The first step is optional, but I think it makes a difference in texture and is totally worth the extra time: Steam the tofu for 5-7 minutes, then place in the refrigerator and chill completely.

Now, whether you’ve steamed the tofu or not, pat it dry and cut it up until you reach your preferred egg salad-esque texture.

In a mixing bowl, combine all ingredients except the chives. Stir to combine.

Serve as a wrap or sandwich on toasted bread, or with crackers. Garnish with chives and enjoy your egg-less impostor egg salad!

Baba Ganoush.

I’m no farmer and I don’t know anything about the seasonality of produce. Visiting most American grocery stores, the average shopper would have no idea when various fruits and veggies were in season, because stores sell pretty much everything, all year round. And while it can be nice to have fresh avocados in winter and apples in spring, there’s really nothing as good as in-season local produce, picked by farmers and eaten by me on the very same day! On Saturday morning at the farmers market, I saw more eggplants in more different varieties than I even knew existed, so my keen non-farmer Spidey Sense tells me it must be eggplant season in the midwest. I picked up a nice big one and made this classic Middle Eastern roasted eggplant spread. Go get your own before the season passes!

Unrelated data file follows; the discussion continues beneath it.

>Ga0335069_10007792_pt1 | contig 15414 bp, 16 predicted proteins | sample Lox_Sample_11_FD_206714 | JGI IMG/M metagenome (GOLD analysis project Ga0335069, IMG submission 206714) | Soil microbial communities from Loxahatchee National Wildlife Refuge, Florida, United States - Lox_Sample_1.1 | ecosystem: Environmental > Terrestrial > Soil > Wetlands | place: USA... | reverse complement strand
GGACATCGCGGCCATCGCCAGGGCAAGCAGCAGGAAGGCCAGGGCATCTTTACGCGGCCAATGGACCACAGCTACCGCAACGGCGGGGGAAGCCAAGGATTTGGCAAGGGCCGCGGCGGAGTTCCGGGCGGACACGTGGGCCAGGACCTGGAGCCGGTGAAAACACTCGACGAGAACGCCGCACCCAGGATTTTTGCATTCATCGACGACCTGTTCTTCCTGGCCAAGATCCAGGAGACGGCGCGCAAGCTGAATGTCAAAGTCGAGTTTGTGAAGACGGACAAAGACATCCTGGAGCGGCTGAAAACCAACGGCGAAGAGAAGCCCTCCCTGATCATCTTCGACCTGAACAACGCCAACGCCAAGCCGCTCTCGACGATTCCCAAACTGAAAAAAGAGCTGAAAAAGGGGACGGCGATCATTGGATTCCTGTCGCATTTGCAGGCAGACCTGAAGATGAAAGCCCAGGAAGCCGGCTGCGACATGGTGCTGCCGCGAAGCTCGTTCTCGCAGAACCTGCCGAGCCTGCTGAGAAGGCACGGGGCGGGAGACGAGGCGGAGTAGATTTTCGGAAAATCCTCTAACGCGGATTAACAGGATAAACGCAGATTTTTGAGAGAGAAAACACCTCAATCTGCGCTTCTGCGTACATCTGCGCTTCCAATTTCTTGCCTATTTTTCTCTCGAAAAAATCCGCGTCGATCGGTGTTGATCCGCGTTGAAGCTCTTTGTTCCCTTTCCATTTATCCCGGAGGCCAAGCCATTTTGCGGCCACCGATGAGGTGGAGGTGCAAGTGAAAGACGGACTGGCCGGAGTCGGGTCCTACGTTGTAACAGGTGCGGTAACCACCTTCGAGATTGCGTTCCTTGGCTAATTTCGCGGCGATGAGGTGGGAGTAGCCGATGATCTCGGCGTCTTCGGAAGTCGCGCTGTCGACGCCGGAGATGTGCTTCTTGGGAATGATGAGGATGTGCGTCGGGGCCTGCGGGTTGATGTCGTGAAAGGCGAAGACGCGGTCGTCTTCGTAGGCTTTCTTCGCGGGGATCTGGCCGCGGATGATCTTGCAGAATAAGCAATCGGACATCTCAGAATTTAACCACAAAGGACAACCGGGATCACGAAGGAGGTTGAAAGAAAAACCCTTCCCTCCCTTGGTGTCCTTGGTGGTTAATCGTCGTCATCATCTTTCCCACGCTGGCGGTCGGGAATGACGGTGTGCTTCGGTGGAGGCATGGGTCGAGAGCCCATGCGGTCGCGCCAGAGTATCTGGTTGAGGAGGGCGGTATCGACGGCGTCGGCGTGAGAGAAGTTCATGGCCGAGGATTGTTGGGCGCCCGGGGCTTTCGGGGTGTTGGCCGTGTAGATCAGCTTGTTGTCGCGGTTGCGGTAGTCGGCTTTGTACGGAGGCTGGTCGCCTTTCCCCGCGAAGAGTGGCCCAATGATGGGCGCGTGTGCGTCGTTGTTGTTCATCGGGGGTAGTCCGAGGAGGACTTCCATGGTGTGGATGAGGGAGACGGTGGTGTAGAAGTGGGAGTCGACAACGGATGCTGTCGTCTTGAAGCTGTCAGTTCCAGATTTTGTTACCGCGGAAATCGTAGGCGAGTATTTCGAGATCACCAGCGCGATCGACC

1 large eggplant
4 cloves garlic, peeled and cut in half
1 tbsp good quality extra virgin olive oil
1 tbsp tahini
2 tsp lemon juice
fresh parsley, chopped
1/8 tsp hot paprika, plus more for dusting
salt and pepper to taste

A successful morning at the farmers market.


Preheat oven to 375 F.

Pierce eggplant 8 times. Place on hot grill or directly on gas stove over medium high flame. Turn so that each side chars evenly.

When the skin is charred, remove from heat.

Stuff garlic cloves into the slits in the eggplant.

Roast on baking sheet for about 20 minutes, until eggplant is completely softened. Set aside to cool.

While eggplant cools, combine all other ingredients in a bowl.

When the eggplant has cooled enough to touch, cut off the stem and peel off as much of the skin as you can.

Cut into three pieces and add to a food processor along with all other ingredients.

Spoon into a bowl and dust with more paprika. I forgot to do it for the photo, but an extra drizzle of olive oil isn’t a bad idea either.